Free Expression As Revolution

As a kid, I kept my trap shut. A stutter will do that to you. You have something to say but dare not risk the embarrassment of those words not making it past your lips. Thankfully speech impediments fade, but they do leave their mark. The remnants are a visceral understanding of the frustration that comes with an inability to express yourself freely. And a knowledge that life is much better when you can.

In recent years, I’ve noticed the opinion corridor narrow. Corporate media and Big Tech prevent some topics from being reported or discussed. It’s a free speech impediment. And I sense an uneasiness when I keep quiet to avoid confrontation, say things for reputational reasons, or repeat the socially accepted narrative without thinking it through. 

Opinion polls suggest I am not alone. People feel less free to speak their minds. Public and often private discourse has reached the point where name-calling has become an argument winning tactic. The tried and tested; bigot, homophobe and racist, have been joined by; conspiracy-theorist, deplorable, mansplainer, Karen, gammon, Covidiot and anti-vaxxer. Each is a jibe intended to keep us out of conversations or control what we say in them.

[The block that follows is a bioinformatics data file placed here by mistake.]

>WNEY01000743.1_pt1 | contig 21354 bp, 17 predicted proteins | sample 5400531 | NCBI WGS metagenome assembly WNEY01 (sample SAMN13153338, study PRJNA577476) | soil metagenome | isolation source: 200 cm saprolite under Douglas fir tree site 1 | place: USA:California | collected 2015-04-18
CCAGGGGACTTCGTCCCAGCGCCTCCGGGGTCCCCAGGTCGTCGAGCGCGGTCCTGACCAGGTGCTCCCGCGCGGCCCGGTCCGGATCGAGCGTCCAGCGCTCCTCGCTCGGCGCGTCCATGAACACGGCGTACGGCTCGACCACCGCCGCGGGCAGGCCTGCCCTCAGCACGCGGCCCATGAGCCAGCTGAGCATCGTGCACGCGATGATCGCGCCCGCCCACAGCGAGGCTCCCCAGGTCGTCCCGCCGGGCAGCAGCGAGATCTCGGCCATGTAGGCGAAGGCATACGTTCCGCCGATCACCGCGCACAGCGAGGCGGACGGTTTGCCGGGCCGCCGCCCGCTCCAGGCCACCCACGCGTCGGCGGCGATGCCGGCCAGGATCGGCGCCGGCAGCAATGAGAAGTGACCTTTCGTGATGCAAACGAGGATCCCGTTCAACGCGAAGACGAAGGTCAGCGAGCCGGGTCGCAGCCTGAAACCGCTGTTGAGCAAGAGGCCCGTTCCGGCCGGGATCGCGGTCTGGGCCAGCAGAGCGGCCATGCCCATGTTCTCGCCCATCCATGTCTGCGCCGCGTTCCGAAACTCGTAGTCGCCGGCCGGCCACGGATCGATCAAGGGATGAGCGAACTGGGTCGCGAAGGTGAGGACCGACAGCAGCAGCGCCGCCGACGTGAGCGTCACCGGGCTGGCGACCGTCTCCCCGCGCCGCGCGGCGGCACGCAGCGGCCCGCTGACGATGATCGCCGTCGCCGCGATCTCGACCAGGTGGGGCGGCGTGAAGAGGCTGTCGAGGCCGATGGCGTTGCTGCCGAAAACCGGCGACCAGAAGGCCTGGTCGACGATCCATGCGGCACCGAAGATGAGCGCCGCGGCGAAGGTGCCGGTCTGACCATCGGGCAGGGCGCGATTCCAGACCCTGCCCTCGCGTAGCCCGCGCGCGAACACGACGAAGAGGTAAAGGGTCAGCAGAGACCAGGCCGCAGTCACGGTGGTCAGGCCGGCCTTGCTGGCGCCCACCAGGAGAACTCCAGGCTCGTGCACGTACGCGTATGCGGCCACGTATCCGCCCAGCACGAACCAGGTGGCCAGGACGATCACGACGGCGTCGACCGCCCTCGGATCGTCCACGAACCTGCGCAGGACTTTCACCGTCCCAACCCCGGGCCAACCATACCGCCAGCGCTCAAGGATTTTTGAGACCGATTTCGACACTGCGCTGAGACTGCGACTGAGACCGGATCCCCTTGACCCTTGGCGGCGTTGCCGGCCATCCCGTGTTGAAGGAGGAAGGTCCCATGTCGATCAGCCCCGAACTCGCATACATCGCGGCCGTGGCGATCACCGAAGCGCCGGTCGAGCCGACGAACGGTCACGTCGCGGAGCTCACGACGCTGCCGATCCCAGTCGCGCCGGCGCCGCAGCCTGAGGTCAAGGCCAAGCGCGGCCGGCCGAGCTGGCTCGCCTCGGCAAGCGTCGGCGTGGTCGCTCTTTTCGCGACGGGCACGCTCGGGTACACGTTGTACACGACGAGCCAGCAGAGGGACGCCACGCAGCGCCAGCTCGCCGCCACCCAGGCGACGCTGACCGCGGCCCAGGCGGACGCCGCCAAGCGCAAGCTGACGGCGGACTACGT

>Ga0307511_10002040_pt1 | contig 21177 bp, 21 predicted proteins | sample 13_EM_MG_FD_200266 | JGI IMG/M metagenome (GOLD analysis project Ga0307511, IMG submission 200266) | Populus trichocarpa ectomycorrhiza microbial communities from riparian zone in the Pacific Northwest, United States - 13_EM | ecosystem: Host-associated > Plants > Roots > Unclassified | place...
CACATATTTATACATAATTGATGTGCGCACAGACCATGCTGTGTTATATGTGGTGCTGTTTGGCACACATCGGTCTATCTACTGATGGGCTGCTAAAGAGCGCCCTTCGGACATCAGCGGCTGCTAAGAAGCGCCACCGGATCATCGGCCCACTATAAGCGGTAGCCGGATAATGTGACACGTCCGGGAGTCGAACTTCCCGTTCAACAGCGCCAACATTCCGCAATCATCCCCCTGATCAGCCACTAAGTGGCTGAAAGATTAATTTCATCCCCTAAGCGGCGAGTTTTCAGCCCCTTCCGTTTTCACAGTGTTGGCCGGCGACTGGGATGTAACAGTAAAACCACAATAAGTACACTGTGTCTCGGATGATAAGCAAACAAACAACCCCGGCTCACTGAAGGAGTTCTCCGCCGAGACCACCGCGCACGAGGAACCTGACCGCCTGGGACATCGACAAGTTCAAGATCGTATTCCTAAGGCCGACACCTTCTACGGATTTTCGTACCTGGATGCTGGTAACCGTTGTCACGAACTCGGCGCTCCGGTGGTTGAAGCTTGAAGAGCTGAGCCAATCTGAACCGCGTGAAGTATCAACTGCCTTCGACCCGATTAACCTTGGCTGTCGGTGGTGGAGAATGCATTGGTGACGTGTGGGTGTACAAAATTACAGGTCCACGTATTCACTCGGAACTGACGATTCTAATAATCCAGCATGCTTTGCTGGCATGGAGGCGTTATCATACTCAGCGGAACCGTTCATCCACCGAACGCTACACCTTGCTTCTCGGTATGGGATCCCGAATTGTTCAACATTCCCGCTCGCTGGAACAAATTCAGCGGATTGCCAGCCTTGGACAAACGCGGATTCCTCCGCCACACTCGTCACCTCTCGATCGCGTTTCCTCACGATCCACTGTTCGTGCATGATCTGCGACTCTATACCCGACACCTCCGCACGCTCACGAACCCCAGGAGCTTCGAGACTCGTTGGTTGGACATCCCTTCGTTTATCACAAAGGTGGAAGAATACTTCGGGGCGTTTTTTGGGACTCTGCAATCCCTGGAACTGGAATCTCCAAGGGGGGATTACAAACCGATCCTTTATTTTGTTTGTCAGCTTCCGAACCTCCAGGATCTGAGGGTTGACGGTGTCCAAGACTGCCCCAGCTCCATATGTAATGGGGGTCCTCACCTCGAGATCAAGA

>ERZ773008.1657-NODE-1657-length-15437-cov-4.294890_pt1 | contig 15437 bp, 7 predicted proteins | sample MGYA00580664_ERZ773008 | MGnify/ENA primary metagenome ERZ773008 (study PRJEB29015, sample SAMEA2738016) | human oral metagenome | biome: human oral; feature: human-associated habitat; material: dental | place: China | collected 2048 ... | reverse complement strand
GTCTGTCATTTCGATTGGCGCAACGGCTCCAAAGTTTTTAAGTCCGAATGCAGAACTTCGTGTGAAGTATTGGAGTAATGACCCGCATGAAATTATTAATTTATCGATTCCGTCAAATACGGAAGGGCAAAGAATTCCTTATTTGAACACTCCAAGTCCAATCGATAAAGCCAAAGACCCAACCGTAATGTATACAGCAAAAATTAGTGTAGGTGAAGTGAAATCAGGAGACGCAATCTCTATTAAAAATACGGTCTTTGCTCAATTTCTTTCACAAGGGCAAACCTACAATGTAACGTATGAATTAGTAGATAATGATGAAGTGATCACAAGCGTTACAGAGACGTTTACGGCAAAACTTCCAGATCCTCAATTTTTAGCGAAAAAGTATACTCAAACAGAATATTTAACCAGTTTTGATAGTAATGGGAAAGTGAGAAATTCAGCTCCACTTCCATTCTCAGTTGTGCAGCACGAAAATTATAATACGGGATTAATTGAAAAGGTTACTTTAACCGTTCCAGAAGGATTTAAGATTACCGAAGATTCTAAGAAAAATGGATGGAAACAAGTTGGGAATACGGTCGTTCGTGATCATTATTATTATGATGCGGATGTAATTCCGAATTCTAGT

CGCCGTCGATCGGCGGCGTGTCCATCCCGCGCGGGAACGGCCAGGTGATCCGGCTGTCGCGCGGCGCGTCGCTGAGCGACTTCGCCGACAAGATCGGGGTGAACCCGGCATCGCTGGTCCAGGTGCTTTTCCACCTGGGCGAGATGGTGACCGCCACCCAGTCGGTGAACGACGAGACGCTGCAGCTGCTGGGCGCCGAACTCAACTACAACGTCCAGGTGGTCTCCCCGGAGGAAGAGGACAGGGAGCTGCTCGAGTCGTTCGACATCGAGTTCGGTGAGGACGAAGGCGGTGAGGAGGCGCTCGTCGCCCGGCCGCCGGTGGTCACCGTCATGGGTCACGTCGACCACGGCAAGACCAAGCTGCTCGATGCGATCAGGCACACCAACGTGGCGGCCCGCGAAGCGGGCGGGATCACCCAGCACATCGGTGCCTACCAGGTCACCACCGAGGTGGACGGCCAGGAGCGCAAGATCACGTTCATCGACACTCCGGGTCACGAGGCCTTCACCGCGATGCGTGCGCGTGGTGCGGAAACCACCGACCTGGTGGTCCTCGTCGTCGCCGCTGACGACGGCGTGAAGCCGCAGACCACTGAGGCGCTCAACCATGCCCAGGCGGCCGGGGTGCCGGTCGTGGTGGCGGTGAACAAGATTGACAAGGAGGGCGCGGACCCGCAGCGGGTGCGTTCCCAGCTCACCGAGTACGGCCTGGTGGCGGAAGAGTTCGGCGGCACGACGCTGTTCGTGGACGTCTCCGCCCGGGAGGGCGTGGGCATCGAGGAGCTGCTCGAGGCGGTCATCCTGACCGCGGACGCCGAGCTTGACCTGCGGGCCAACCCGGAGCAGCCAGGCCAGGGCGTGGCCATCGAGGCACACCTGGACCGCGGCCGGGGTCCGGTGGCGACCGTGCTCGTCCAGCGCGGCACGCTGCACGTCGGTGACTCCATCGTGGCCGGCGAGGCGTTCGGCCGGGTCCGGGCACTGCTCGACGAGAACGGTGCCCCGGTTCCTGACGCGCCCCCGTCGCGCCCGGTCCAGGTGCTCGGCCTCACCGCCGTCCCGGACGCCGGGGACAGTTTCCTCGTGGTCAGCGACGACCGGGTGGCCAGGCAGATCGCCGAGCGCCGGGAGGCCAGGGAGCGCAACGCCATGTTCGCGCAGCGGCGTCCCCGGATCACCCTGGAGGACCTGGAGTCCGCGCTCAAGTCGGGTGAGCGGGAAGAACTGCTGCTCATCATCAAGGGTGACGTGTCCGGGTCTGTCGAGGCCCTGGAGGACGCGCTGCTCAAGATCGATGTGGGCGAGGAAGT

To some extent, seeking to preserve our reputations is natural. Group safety was the key to our survival as a species, and those instincts are not easy to override. Self-censorship is on the rise. But, as a self-preservation strategy, it’s one for the short term. Longer-term, sacrificing authenticity can be detrimental to our mental health, relationships, and society. 

The pandemic has stoked things up. In her book, A State Of Fear, Laura Dodsworth investigates the UK government response to the COVID-19 pandemic. And how their behavioural scientists at SPI-B recommended using fear to elevate personal threat levels and social disapproval to shame the non-compliant into adhering to restrictive measures. The alarmist ad campaign with slogans like, “Don’t kill granny” and “Don’t let a coffee cost lives” made self-censorship inevitable.

This ethically dubious approach continued into the vaccine rollout. The hesitant, upon finding their stance was socially unacceptable, kept quiet. It’s a recipe for an unhealthy public square. Factual counterarguments are not shared, and we miss the opportunity to hone ideas. Author and free speech advocate Ayishat Akanbi puts it this way, “it’s one thing to fear speaking because you could be saying something wrong, but it’s agonising to self-censor because you fear you might be saying something right that is not allowed.”

Dr Jordan Peterson elaborates on that idea, “when you have something to say, silence is a lie.” The clinical psychologist doesn’t stop there. When you fail to articulate who and what you are, you lose the opportunity to know yourself better. And not knowing yourself impacts your ability to navigate life’s challenges. The upshot is that you will be hurt more than you need to be.

A repeated reluctance to not say what we believe to be true can disconnect us from true ourselves and lower moral self-regard. Do this for long enough, and we may become judgemental and critical of others to make ourselves feel important. The lack of integrity may lead to a discomfort in our own skin. As our self-awareness drops, we are less able to know our needs, fears and desires. Wise decisions escape us.